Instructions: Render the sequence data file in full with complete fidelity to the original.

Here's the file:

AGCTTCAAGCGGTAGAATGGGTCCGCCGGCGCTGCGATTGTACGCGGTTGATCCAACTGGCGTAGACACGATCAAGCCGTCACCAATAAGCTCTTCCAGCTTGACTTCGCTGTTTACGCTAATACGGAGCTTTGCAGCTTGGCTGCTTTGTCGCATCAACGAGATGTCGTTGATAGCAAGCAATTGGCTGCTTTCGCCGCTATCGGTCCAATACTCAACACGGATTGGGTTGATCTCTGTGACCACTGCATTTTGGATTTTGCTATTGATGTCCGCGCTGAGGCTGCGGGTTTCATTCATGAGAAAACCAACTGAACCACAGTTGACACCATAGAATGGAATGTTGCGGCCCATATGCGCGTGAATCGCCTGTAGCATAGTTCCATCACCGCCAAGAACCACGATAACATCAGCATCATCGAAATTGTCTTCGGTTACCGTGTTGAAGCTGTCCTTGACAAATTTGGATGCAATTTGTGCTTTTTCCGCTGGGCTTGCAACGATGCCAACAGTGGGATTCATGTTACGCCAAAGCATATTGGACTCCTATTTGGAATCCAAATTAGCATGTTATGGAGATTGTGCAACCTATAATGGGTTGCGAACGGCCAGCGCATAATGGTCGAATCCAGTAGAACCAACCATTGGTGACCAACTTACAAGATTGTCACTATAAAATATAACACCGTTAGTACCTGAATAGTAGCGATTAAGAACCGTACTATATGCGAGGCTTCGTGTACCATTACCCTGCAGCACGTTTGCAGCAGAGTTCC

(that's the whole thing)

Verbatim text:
AGCTTCAAGCGGTAGAATGGGTCCGCCGGCGCTGCGATTGTACGCGGTTGATCCAACTGGCGTAGACACGATCAAGCCGTCACCAATAAGCTCTTCCAGCTTGACTTCGCTGTTTACGCTAATACGGAGCTTTGCAGCTTGGCTGCTTTGTCGCATCAACGAGATGTCGTTGATAGCAAGCAATTGGCTGCTTTCGCCGCTATCGGTCCAATACTCAACACGGATTGGGTTGATCTCTGTGACCACTGCATTTTGGATTTTGCTATTGATGTCCGCGCTGAGGCTGCGGGTTTCATTCATGAGAAAACCAACTGAACCACAGTTGACACCATAGAATGGAATGTTGCGGCCCATATGCGCGTGAATCGCCTGTAGCATAGTTCCATCACCGCCAAGAACCACGATAACATCAGCATCATCGAAATTGTCTTCGGTTACCGTGTTGAAGCTGTCCTTGACAAATTTGGATGCAATTTGTGCTTTTTCCGCTGGGCTTGCAACGATGCCAACAGTGGGATTCATGTTACGCCAAAGCATATTGGACTCCTATTTGGAATCCAAATTAGCATGTTATGGAGATTGTGCAACCTATAATGGGTTGCGAACGGCCAGCGCATAATGGTCGAATCCAGTAGAACCAACCATTGGTGACCAACTTACAAGATTGTCACTATAAAATATAACACCGTTAGTACCTGAATAGTAGCGATTAAGAACCGTACTATATGCGAGGCTTCGTGTACCATTACCCTGCAGCACGTTTGCAGCAGAGTTCC